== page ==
With the above as background for an understanding of the invention, a simple process, deemed to be within the scope of the invention, to derive the results similar to those described by Hyduke will be described below with reference to FIGS. 4a and 4b. In the methodology shown in FIG. 4a, delay variation for each element is characterized as a continuous distribution having a mean value and a standard deviation. A path or sub-path is then analyzed numerous times with delay values randomly selected according to the continuous distribution specified for each element of each path. Each iteration of this calculation is treated as a sample and the total delay of the path or sub-path will also form a distribution of total delay times. As the number of samples is increased, the certainty of the distribution of total delay times will increase and the degree of statistical accuracy of the analysis can be determined. Essentially, this means that the possible error in the prediction of the number of fabricated logic circuits which will be operable at a given cycle time will be reduced with an increasing number of iterations of the computation of total delay time.
FIG. 4a shows a simplified flow chart corresponding to an implementation of a Monte Carlo technique in accordance with the invention. As noted above, any Monte Carlo technique derives its capacity for being of determinable and alterable accuracy by providing for the generation of a user-selectable plurality of simulated machines which will vary from each other in a potentially valid statistical manner. Therefore, Monte Carlo techniques, including the technique shown in FIG. 4a provide for definition of the number, n, of simulated machines to be generated at 401. Then, by either user selection or automated design analysis, the maximum number of segments in any path of the design is set at 402. Next, a full set of delays, Di is generated under control of a random number generator in loop 406 in which a delay for a segment is generated and stored 403, i is decremented 404 and loop exit conditions are tested 405. It should be noted, in this regard that the order of generation of delays is irrelevant to this implementation of the Monte Carlo technique since these delays would effectively exist as initial conditions in any design or simulated machine according to that design. Therefore, delay generation is shown with decrementing of i for simplicity. However, any other order would be equally effective.
Following generation of all delay values for the design, this particular Monte Carlo technique then generates all values of ATi for each j-th segment by forward propagation of delays, Di, as an accumulation of maxima and sums of delays Di for values of i from 0 to j in loop 410 including setting AT1 at 0 and adding ATi and Di to provide ATi+1 at 407, incrementing i (for forward propagation) 408 and testing for loop exit conditions 409. Thus, the design is repeatedly traversed in forward and backward directions to accumulate the ATi, RATi and Slacki values.
It should also be noted that the particular form of the loop 410 is characteristic of the push-forward computation order algorithm, with regard to this particular implementation of the invention. The push-forward algorithm will be explained in greater detail below with regard to another embodiment of the invention shown in FIGS. 7a and 7c. Another form of loop could be substituted embodying the levelizing algorithm or other suitable algorithm, as well.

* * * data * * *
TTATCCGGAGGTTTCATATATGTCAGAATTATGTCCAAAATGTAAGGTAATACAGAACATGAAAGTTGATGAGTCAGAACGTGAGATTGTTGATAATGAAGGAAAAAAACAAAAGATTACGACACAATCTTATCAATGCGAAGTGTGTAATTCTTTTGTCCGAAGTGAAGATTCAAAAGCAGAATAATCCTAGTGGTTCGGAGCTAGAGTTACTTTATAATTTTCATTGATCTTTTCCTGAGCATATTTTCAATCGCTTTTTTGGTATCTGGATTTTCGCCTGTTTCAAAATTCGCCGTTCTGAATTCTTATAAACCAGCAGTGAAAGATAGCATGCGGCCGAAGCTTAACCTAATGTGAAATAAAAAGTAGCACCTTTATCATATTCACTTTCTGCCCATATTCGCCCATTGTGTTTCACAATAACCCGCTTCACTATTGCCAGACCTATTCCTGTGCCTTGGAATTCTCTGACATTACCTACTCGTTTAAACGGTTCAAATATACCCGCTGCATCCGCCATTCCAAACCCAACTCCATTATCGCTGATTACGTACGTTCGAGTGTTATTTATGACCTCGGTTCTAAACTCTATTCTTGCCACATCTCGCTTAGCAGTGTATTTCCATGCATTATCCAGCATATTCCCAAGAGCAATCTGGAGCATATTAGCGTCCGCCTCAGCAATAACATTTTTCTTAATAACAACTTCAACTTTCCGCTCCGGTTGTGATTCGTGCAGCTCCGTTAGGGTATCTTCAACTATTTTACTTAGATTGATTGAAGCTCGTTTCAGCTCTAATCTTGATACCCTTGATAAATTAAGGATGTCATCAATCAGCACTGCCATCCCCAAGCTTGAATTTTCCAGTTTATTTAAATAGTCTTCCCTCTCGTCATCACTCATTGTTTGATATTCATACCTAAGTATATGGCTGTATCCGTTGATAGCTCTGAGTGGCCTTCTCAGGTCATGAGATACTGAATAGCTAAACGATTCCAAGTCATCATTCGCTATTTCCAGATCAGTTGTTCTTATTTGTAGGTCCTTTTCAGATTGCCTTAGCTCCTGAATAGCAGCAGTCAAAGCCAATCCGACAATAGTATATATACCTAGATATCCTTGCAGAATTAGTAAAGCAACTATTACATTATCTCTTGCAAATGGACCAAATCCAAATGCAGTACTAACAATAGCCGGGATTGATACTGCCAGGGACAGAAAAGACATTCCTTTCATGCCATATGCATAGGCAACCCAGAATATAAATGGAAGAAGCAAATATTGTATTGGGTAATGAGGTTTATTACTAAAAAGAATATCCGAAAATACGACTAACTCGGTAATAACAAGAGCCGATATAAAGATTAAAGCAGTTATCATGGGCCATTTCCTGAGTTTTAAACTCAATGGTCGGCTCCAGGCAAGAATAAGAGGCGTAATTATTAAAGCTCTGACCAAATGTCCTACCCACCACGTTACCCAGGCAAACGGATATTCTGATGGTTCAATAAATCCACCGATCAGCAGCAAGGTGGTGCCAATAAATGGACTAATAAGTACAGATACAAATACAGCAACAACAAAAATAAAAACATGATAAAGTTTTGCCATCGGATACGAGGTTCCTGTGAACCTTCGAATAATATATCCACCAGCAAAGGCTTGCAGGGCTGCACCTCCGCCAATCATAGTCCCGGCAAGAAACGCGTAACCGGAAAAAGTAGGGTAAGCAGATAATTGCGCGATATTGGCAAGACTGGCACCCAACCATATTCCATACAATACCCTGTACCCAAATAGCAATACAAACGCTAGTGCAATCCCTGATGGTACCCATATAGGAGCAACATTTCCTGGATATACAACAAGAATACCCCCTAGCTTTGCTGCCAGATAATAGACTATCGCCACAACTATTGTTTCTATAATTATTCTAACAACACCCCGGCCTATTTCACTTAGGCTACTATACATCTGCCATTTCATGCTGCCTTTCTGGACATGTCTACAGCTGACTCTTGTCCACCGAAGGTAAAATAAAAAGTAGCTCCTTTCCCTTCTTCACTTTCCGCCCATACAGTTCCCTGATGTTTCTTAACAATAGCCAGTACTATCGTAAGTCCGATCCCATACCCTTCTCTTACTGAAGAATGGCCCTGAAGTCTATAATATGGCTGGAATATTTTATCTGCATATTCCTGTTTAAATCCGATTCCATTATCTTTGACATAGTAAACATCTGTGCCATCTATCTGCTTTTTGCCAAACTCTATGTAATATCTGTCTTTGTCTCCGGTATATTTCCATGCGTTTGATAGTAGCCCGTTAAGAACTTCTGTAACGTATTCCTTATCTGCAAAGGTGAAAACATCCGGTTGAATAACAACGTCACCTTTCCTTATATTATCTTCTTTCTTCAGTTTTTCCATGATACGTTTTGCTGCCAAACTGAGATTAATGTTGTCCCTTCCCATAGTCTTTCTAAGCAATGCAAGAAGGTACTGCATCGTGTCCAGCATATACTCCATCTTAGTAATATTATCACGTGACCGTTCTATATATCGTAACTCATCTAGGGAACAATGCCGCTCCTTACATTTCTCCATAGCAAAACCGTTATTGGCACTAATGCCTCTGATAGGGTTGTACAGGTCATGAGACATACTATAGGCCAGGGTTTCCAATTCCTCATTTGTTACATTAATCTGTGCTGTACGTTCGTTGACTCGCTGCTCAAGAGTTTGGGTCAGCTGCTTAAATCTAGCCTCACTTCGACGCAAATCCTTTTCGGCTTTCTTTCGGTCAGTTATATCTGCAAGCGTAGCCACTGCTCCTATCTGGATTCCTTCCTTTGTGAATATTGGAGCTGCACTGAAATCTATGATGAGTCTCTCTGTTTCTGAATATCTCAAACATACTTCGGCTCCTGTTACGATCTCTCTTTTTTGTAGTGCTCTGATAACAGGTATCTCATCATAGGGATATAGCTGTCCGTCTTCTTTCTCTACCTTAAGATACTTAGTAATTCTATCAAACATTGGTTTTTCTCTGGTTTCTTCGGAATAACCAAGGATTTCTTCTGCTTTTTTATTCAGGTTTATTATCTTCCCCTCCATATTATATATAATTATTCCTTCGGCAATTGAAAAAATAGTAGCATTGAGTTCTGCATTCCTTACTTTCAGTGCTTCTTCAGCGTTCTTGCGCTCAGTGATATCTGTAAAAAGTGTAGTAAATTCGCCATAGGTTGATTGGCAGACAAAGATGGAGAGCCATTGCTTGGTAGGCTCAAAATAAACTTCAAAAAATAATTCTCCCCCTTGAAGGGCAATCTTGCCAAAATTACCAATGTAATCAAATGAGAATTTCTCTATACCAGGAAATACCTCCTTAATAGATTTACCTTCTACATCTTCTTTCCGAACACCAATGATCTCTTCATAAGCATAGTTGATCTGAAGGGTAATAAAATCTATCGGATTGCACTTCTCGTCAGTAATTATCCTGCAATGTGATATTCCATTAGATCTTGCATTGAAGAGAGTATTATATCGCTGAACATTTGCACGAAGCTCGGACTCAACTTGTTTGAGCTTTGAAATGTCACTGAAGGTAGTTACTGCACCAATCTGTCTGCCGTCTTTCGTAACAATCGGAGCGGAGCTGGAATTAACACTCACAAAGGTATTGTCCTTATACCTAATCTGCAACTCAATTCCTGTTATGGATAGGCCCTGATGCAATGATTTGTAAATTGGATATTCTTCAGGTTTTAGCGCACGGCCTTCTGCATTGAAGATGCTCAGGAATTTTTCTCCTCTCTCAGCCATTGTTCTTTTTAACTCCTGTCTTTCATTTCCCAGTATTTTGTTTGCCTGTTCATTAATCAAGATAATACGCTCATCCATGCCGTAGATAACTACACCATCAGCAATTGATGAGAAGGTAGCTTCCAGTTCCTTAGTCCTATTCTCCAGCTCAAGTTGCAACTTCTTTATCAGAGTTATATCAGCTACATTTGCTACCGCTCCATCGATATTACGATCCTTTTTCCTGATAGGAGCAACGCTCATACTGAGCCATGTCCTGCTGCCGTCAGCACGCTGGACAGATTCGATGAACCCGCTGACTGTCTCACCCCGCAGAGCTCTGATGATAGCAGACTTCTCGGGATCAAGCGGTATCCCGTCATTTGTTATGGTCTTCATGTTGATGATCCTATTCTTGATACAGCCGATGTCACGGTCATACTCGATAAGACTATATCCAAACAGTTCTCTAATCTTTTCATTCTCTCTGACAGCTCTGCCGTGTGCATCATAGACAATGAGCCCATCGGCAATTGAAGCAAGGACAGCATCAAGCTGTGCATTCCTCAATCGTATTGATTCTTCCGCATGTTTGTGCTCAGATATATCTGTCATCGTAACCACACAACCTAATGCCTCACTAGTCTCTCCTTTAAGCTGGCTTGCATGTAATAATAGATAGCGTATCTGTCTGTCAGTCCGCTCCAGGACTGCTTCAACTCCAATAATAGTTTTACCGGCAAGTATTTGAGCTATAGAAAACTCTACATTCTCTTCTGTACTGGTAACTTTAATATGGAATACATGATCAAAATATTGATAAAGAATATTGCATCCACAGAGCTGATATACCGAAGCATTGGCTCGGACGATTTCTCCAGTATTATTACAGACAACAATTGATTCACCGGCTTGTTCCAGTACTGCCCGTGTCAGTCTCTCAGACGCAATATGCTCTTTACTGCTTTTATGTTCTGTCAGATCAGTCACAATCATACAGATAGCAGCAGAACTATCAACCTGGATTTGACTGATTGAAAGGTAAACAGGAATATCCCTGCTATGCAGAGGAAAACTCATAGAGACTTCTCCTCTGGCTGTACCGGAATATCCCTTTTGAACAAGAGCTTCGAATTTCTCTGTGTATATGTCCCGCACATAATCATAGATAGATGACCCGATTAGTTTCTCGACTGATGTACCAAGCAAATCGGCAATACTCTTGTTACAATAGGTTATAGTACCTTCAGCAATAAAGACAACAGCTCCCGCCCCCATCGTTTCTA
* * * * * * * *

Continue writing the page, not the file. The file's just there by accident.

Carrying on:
It should be further noted that calculation 407 preferably includes a loop or other subroutine (not shown) which looks at all arrival times at the input node of the segment and chooses the worst case (early or late) arrival time for the calculation of ATi+1. Following the arrival time loop 410, another loop 415 is performed to calculate the required arrival times, RATi, from delay Di and slack, Slacki from RATi at 411, including decrementing of i for backwards propagation through the simulated machine 412 and testing for loop exit conditions 413.
When a simulated machine has been completed, the machine number is changed (e.g. decremented) at 416 and loop exit conditions are tested, looping back over path 418 to 402 to generate another machine until the designated number of machines, 50a, 50b, 50c, 50d, . . . , 50n have been generated as schematically illustrated in FIG. 5. In this way, a data structure 430 as shown in FIG. 4b is built up by repeatedly traversing through machine paths in forward and backward directions to characterize each segment of each simulated machine by a delay 431, an arrival time ATi 432, a required arrival time RATi 433 and a slack Slacki 434 which are respectively accumulated during traversal of simulated machine paths, as described above. This data can then be analyzed, segment by segment, to determine a need for design revision, if the simplifying assumptions regarding the distributions of assigned delays are adequately valid. If not, even a ranking of the percentage failures based on this or the prior art Monte Carlo technique may not be valid, as in the prior art Monte Carlo techniques. It is important to note, in this regard, that the delays, once assigned, are fixed and variations in ATi and RATi due to different technologies in the simulated machine are not accounted for except for a single on-chip/off-chip correlation factor. Also, while the apparent degree of accuracy of this or the prior art Monte Carlo technique may be increased to any arbitrary degree, assuming enough simulated machines can be generated and the degree of accuracy can be theoretically predicted, in practice, the degree of accuracy may be wholly illusory due to the simplifying assumptions unless severe application constraints are imposed. Therefore, while the methodology of FIG. 4a is effective to evaluate designs and can incorporate some computational enhancements to reduce the requirements for some simplifying assumptions, the computational burden is not optimally reduced to allow the efficient generalization of the methodology to extremely complex machines using a plurality of technologies.